but also because UBI takes a radical rethinking of our economic systems. As a reminder,
Representative Toth is the author of the anti-CRT bill, and radical rethinking is something he is unlikely to do. Republicans have been conditioned to think the economy is supposed to be a certain way and favor those on the top while those on the bottom suffer.
The Republican’s goal is to have very little government and the abolition of all taxes. Because anything else must be Marxism or Communism, or whatever the buzzword is for the week.
Here are the facts about UBI:
- Economists have studied the Permanent Fund in Alaska, a UBI of between $1,000 – $2,000 per year based on gas prices. They found that this check had no impact on employment.
- A study in Canada found that every $1 invested in the early years saves between $3 and $9 in future spending on the health and criminal justice systems and social assistance. This model would have eradicated poverty for our Northern neighbor. Considering we spend substantially more on both health and criminal justice than Canada, the outcome in America would be even better.
- Brazil began a UBI program for 25% of the population in March last year, and their poverty levels have reached the lowest they’ve been in 40 years.
The consequences of poverty in America are substandard housing, homelessness, inadequate nutrition, and food insecurity, inadequate child care, lack of access to health care, unsafe neighborhoods, and under-resourced schools.
Poorer children and teens are also at greater risk for several adverse outcomes such as poor academic achievement, school dropout, abuse and neglect, behavioral and socioemotional problems, physical health problems, and developmental delays.
Economists estimate that child poverty costs an estimated $500 billion a year to the U.S. economy, reduces productivity and economic output by 1.3 percent of GDP, raises crime, and increases health expenditure.
Republicans say that UBI will discourage work.
Unlike current social welfare systems, a UBI would not penalize a person from receiving their benefits for working.
Current social welfare systems are set up to be there if a person has a job loss, is disabled, or whose income is below the poverty level. If that person worked or received extra income, their benefits would disappear. That wouldn’t happen with UBI; a person could get a new job and still receive the check.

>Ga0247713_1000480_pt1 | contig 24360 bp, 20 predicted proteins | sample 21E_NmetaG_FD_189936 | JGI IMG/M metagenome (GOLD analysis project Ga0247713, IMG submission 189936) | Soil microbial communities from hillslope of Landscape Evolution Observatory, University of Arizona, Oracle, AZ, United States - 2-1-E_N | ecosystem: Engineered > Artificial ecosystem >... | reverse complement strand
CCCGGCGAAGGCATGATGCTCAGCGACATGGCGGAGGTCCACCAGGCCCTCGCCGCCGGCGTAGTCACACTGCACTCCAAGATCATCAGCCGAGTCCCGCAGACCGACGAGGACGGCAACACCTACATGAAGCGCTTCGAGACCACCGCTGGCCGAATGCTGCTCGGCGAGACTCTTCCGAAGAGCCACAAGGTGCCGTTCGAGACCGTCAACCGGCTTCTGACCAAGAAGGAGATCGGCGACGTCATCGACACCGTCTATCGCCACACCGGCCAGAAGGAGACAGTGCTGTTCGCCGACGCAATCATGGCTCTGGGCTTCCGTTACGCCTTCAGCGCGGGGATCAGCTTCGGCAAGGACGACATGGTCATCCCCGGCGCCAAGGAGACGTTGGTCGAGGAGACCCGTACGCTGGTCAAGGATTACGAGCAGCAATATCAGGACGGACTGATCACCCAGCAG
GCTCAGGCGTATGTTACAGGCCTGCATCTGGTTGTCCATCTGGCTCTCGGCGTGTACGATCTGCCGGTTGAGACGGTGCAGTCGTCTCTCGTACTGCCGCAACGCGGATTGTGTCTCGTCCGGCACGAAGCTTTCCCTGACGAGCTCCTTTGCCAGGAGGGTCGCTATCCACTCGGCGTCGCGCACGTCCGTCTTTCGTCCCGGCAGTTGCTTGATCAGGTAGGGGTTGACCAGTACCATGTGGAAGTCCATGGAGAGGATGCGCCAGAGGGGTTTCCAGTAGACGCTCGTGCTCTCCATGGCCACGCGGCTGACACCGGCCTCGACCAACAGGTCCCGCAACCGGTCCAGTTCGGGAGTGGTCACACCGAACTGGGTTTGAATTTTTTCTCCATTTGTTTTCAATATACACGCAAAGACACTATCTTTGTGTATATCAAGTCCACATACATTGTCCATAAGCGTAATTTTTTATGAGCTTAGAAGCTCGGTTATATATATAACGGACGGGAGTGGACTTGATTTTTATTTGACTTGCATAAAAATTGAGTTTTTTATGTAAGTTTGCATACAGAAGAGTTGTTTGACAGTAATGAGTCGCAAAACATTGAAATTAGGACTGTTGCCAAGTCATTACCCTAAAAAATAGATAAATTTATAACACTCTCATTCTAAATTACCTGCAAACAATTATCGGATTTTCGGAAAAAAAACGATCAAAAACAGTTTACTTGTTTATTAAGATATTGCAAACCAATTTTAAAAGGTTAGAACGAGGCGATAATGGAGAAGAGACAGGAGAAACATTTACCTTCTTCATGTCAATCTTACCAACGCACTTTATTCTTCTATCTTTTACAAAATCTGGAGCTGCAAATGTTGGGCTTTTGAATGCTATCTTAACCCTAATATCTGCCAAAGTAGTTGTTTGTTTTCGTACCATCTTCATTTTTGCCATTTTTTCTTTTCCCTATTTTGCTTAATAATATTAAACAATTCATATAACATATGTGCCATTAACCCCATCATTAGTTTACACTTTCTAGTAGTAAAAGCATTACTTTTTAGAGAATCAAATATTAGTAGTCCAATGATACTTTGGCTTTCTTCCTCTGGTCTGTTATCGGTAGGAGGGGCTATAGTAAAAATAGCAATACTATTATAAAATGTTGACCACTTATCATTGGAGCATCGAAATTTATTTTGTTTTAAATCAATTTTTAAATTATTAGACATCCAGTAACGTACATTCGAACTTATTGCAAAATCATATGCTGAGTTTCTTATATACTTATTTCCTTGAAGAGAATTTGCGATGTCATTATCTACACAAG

However, instead of believing what our own bias tells us, we need to look at the data.
Economist Ioana Marinescu recently conducted a wide-ranging review of the literature on unconditional cash programs. She concluded, “Our fear that people will quit their jobs en masse if provided with cash for free is false and misguided.”
How do we pay for it?
There also have been studies on that. The topic of UBI, while it might seem radical, has been studied and researched all across the world for decades. Time and time again, it has been shown to positively affect the economy, poverty, health, and crime rates, with little to no disruption to employment or taxes.
When Texas loses 47% of their jobs to robots by 2030, where does that leave us? If it were up to Texas Republicans, that would leave 47% of Texans unemployed, leading to a huge uptick of poverty and crime having crippling effects in every corner of the state.
When we look at our elected leaders, what they’ve done, and what they will do over the next several years, we should all ask, are they going to ensure Texans don’t suffer through the automation revolution or are they going to let Texas become a dystopia?
UBI is NOT Socialism or Marxism.
While we’ve all become accustomed to Republicans crying about Socialism or Marxism over literally everything, at this point, the vast majority of us understand that Republicans generally don’t know the definition of Socialism. Most of them grew up in the Red Scare and refused to discuss new or novel economic ideas.
Socialism means that private enterprise does not exist. Does UBI mean the government would take over every private company? No? Then it isn’t socialism.
UBI does not require the workers or the government to control the means of production (factories, stores, farms, etc.). It is, therefore, by definition, not socialism.
While America hasn’t been taken over by robots yet, it’s coming, and we need forward-thinking leaders.
The very definition of “Conservative” is a person who is trying to “conserve.” Texas Republicans want to take us all back to the 1950s. They want to conserve their ideas of white supremacy and power. So, where does that leave the rest of us?
The ideas of robots, AI, and a futuristic society may seem like science fiction, but it’s not. Some of these futuristic technologies have already been developed and are in testing phases. AI and robots will be mainstream by 2030 and integrated with nearly every aspect of our lives, including our jobs. This is something we should be talking about and planning for now.
We need leaders who will help make Texas’ transition into the automation revolution smoothly. Regulations, taxes, UBI, all of these things will matter, and Conservatives stuck in 1950 won’t be able to get us there.
Remember that when you vote.